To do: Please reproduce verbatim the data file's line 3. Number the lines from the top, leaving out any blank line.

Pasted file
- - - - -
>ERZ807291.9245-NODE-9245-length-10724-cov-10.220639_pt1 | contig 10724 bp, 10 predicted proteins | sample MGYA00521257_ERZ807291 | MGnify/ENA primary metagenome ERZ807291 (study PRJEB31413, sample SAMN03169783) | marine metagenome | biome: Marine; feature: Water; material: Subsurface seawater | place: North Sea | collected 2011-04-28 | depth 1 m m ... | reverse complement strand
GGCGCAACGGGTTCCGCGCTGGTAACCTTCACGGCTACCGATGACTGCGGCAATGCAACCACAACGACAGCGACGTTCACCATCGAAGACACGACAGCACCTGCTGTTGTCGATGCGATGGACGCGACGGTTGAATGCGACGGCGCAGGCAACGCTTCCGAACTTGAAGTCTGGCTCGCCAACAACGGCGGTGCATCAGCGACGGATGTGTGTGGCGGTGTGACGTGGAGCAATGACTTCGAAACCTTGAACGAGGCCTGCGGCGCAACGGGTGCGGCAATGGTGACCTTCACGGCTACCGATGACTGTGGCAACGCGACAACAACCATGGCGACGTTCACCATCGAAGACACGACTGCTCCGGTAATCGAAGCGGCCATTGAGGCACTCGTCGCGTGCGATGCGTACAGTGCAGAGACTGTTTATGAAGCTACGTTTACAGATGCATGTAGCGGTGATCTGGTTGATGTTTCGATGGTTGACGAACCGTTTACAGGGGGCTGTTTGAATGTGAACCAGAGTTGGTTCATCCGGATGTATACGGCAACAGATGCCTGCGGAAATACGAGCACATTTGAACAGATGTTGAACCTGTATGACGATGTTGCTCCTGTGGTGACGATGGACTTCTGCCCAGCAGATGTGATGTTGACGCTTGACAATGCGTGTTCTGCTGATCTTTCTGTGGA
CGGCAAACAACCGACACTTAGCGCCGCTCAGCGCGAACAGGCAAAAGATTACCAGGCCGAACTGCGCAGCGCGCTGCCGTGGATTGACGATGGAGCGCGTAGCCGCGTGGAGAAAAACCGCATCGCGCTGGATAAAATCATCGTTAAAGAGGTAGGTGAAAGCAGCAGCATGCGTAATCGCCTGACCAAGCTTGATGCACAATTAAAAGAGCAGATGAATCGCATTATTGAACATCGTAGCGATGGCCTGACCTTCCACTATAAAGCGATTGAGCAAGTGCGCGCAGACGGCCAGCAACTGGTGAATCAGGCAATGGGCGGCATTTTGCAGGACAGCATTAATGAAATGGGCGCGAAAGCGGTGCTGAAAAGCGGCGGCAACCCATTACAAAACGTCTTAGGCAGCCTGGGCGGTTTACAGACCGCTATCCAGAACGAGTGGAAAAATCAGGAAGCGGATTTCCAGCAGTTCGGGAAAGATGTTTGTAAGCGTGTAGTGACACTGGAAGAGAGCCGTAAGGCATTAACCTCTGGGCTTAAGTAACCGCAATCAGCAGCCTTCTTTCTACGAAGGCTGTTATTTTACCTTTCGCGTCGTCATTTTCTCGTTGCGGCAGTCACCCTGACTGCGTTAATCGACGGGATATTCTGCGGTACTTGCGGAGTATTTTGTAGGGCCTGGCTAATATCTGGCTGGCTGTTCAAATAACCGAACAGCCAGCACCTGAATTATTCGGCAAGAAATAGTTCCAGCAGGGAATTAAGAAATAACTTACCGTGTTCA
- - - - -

CGGCAAACAACCGACACTTAGCGCCGCTCAGCGCGAACAGGCAAAAGATTACCAGGCCGAACTGCGCAGCGCGCTGCCGTGGATTGACGATGGAGCGCGTAGCCGCGTGGAGAAAAACCGCATCGCGCTGGATAAAATCATCGTTAAAGAGGTAGGTGAAAGCAGCAGCATGCGTAATCGCCTGACCAAGCTTGATGCACAATTAAAAGAGCAGATGAATCGCATTATTGAACATCGTAGCGATGGCCTGACCTTCCACTATAAAGCGATTGAGCAAGTGCGCGCAGACGGCCAGCAACTGGTGAATCAGGCAATGGGCGGCATTTTGCAGGACAGCATTAATGAAATGGGCGCGAAAGCGGTGCTGAAAAGCGGCGGCAACCCATTACAAAACGTCTTAGGCAGCCTGGGCGGTTTACAGACCGCTATCCAGAACGAGTGGAAAAATCAGGAAGCGGATTTCCAGCAGTTCGGGAAAGATGTTTGTAAGCGTGTAGTGACACTGGAAGAGAGCCGTAAGGCATTAACCTCTGGGCTTAAGTAACCGCAATCAGCAGCCTTCTTTCTACGAAGGCTGTTATTTTACCTTTCGCGTCGTCATTTTCTCGTTGCGGCAGTCACCCTGACTGCGTTAATCGACGGGATATTCTGCGGTACTTGCGGAGTATTTTGTAGGGCCTGGCTAATATCTGGCTGGCTGTTCAAATAACCGAACAGCCAGCACCTGAATTATTCGGCAAGAAATAGTTCCAGCAGGGAATTAAGAAATAACTTACCGTGTTCA